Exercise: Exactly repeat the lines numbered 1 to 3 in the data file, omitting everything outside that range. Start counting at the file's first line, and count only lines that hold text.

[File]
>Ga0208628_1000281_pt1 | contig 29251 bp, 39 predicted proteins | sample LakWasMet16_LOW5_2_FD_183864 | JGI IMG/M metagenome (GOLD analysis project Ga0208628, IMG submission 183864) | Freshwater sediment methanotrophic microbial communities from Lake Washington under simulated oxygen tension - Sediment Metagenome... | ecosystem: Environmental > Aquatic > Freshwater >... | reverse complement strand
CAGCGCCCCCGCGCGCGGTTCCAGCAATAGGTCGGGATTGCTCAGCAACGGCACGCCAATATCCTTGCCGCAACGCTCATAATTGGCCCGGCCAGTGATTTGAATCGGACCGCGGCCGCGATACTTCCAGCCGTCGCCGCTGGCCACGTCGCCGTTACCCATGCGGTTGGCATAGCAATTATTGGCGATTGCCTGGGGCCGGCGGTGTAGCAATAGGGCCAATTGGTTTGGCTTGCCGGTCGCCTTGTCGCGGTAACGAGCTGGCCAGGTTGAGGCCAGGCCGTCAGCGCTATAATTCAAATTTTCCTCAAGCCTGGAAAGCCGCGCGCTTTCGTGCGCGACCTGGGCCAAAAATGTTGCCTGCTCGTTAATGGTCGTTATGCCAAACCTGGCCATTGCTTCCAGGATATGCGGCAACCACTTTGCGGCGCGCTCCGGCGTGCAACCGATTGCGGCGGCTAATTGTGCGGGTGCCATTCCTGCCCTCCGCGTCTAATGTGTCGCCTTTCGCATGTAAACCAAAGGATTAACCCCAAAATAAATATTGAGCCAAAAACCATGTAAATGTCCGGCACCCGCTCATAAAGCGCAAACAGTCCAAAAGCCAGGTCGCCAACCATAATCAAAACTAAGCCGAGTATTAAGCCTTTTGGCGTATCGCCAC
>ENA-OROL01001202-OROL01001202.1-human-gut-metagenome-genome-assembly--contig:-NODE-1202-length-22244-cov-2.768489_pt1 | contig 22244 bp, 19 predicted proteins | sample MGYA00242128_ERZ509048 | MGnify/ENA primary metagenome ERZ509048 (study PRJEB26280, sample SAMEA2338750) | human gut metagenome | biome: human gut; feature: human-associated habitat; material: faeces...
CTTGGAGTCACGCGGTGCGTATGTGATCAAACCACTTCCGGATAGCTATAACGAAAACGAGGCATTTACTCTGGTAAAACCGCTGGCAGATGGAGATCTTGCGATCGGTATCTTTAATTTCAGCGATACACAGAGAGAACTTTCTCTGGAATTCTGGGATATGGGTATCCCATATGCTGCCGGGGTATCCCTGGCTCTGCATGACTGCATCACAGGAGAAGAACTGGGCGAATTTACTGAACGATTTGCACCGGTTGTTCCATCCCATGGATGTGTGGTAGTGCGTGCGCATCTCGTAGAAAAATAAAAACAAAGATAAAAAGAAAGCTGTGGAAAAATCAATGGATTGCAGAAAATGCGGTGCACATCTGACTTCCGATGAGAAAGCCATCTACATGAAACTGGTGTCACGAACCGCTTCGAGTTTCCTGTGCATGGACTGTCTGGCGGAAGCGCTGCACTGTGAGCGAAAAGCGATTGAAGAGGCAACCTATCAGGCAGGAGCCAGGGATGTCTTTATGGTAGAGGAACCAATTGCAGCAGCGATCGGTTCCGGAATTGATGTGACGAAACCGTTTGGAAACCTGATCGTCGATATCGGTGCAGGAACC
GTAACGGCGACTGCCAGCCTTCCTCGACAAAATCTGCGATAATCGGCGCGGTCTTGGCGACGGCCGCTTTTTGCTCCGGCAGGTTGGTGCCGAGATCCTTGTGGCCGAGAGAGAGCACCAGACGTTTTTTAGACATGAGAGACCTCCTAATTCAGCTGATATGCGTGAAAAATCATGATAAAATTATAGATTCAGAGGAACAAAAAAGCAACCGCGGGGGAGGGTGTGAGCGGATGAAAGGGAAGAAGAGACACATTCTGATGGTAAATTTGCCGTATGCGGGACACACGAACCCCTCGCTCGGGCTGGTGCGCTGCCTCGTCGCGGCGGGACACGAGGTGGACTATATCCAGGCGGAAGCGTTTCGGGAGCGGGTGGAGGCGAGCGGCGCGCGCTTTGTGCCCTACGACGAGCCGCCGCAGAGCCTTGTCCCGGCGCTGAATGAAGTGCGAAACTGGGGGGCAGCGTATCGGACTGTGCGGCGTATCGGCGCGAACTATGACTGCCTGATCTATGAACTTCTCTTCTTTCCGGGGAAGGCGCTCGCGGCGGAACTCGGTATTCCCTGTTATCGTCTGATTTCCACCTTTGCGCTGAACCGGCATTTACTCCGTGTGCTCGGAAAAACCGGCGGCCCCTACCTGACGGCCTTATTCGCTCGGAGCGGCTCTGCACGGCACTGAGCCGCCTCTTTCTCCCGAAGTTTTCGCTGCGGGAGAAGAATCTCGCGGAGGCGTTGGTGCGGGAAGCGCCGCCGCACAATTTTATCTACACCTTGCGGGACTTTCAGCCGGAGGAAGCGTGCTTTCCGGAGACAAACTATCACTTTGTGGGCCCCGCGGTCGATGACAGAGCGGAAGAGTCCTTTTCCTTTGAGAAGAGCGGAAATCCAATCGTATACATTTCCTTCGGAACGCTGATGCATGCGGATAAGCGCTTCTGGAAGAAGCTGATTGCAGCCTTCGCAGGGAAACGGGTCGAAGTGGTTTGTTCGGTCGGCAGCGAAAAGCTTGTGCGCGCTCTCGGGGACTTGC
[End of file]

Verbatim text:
>Ga0208628_1000281_pt1 | contig 29251 bp, 39 predicted proteins | sample LakWasMet16_LOW5_2_FD_183864 | JGI IMG/M metagenome (GOLD analysis project Ga0208628, IMG submission 183864) | Freshwater sediment methanotrophic microbial communities from Lake Washington under simulated oxygen tension - Sediment Metagenome... | ecosystem: Environmental > Aquatic > Freshwater >... | reverse complement strand
CAGCGCCCCCGCGCGCGGTTCCAGCAATAGGTCGGGATTGCTCAGCAACGGCACGCCAATATCCTTGCCGCAACGCTCATAATTGGCCCGGCCAGTGATTTGAATCGGACCGCGGCCGCGATACTTCCAGCCGTCGCCGCTGGCCACGTCGCCGTTACCCATGCGGTTGGCATAGCAATTATTGGCGATTGCCTGGGGCCGGCGGTGTAGCAATAGGGCCAATTGGTTTGGCTTGCCGGTCGCCTTGTCGCGGTAACGAGCTGGCCAGGTTGAGGCCAGGCCGTCAGCGCTATAATTCAAATTTTCCTCAAGCCTGGAAAGCCGCGCGCTTTCGTGCGCGACCTGGGCCAAAAATGTTGCCTGCTCGTTAATGGTCGTTATGCCAAACCTGGCCATTGCTTCCAGGATATGCGGCAACCACTTTGCGGCGCGCTCCGGCGTGCAACCGATTGCGGCGGCTAATTGTGCGGGTGCCATTCCTGCCCTCCGCGTCTAATGTGTCGCCTTTCGCATGTAAACCAAAGGATTAACCCCAAAATAAATATTGAGCCAAAAACCATGTAAATGTCCGGCACCCGCTCATAAAGCGCAAACAGTCCAAAAGCCAGGTCGCCAACCATAATCAAAACTAAGCCGAGTATTAAGCCTTTTGGCGTATCGCCAC
>ENA-OROL01001202-OROL01001202.1-human-gut-metagenome-genome-assembly--contig:-NODE-1202-length-22244-cov-2.768489_pt1 | contig 22244 bp, 19 predicted proteins | sample MGYA00242128_ERZ509048 | MGnify/ENA primary metagenome ERZ509048 (study PRJEB26280, sample SAMEA2338750) | human gut metagenome | biome: human gut; feature: human-associated habitat; material: faeces...